- Define the Problem
- Evaluate Evidence 1
- Evaluate Evidence 2
- Evaluate Evidence 3
- Evaluate Evidence 4
- Evaluate Evidence 5
- Evaluate Evidence 6
- Search for New Evidence
- Brown Family Certificates Received!
- Robert Unwin Will
- Search for New Evidence 1
- Search for New Evidence 2
- Charles Healey Will
- Going Around the Brickwall
- The Lost Children
In this post I begin to review all of the existing evidence and see if there are any more clues that I missed the first time around.
Reviewing the Evidence
Birth and Baptism of George Brown junior
- 1837: George and Ann’s first son is born: George Brown on 27 July 1837 in Sheffield
- 1837: George Brown Jr is baptised at St Peter and St Paul in Sheffield on 27 November 1837
The information for George Brown’s birth and baptism came from a transcription of an entry in a parish register for St Peter and St. Paul Cathedral that I found on Find My Past and it doesn’t seem as though I’ve ever seen the original.
“Parish Records,” database of transcriptions, brightsolid, Find My Past (http://www.findmypast.co.uk: accessed 29 July 2011), baptism of George Brown 27 Nov 1837, parents George and Ann of Sheffield, father filesmith, born 27 Jul 1837, Sheffield SS Peter & Paul Cathedral; citing Sheffield & District Family History Society.
Civil registration began in England on 1 July 1837, only a few weeks before George’s birth and details of the registration process were still being worked out. It was two days after George’s birth that a notice appeared in the Sheffield Independent on 29 July 1837 describing the registration districts including the Sheffield North District:
The Sheffield North District shall comprise St. Philip’s Church, and to take all that part of the said Township which lies North West of the last described Boundary line, and following the Boundary of Nether Hallam, from West to Philadelphia, and thence taking the South West Side of the River Don, to the Ladies’ bridge.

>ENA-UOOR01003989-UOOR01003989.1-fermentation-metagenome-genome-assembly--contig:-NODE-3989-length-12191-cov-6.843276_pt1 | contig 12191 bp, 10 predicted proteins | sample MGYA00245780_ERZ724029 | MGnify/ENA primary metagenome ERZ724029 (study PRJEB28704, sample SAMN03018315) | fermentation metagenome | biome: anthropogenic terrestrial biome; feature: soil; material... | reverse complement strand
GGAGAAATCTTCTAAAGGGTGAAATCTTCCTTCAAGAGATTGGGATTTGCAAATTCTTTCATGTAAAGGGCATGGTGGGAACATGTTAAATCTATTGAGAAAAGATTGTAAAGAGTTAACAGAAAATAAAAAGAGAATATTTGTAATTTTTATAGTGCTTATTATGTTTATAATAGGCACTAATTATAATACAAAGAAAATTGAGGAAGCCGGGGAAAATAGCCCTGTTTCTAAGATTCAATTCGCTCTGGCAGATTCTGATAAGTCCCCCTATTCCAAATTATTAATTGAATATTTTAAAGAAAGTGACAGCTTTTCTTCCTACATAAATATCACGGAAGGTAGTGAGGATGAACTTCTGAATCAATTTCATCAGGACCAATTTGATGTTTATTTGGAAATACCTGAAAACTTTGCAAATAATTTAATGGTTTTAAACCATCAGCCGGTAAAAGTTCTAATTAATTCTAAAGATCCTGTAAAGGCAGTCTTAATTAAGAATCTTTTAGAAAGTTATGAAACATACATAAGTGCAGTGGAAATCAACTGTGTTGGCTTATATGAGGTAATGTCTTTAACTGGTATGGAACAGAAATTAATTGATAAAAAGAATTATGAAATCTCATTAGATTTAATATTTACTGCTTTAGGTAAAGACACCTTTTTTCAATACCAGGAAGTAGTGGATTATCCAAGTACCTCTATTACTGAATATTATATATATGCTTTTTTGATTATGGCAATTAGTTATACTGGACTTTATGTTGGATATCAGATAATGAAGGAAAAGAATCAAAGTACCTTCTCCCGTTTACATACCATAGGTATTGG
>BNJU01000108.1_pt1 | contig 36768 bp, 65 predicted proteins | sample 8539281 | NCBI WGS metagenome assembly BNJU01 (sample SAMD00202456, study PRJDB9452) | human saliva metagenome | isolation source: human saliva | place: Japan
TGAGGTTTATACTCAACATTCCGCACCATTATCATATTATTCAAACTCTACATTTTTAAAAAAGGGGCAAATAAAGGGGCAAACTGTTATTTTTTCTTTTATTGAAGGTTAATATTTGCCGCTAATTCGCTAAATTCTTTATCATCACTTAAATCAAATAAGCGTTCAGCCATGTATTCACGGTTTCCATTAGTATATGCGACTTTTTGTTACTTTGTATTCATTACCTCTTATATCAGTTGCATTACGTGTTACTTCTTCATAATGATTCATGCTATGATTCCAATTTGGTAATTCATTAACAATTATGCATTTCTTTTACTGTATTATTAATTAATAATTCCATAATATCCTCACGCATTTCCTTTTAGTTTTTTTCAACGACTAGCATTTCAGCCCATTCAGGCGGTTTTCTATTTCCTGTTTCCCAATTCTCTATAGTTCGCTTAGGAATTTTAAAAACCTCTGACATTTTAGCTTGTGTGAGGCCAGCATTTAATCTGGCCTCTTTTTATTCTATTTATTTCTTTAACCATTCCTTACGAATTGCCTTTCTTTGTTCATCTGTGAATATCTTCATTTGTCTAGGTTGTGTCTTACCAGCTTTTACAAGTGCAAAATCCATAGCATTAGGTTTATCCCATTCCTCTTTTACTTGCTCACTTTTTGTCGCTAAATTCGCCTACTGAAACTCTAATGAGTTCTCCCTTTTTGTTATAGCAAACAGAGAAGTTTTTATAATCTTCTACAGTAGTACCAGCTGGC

Registrars for the various districts were still in the process of being appointed. On 19 August 1837, a reminder appeared in the same paper:
REGISTRATION OF BIRTHS. – We beg to remind those who had children born in the early part of July of the propriety of no longer delaying to register births. By the new law, a child may be registered within six weeks of it’s birth without any payment. After the child is six weeks old, the registration can only be made on payment of 7s. 6d.
There is a registration in the index for a George Brown, born in Sheffield in the fourth quarter (October to December) of 1837. While this would be a late registration, it could be the registration of George Jr.’s birth since parents sometimes lied about a child’s birth date to avoid paying the 7 shillings and 6 pence fine for late registration. This birth certificate is something I should order.
England & Wales, “FreeBMD Index 1837-1983,” database, FreeBMD (http://www.freebmd.org.uk/: accessed 28 March 2015), birth of George Brown; citing Sheffield Dec [quarter] 1837, vol 22: 399.
- 1841: Census taken on 6 Jun 1841 shows George Brown, aged 25, file cutter; Ann Brown, aged 25; George Brown, aged 3 all born in Yorkshire, living on Watery Lane in the Netherthorpe district of Sheffield
According to the collection information at Ancestry:
The 1841 Census for England was taken on the night of 6 June 1841. All responses were to reflect the individual’s status as of 6 June 1841 for all individuals who had spent the night in the house. People who were traveling or living abroad were enumerated at the location where they spent the night on census night.
Information in the England 1841 census:
- Name of street, avenue, road, etc.
- House name or number
- Surname of head of household
- Name of persons who had spent the night in the household
- Person’s occupation
- Where born**
*The ages of people over 15 years old were usually rounded down to the nearest 5 years. For example, someone who was actually 24 years would have their age listed as 20, and someone who was actually 27 years old would have their age listed as 25.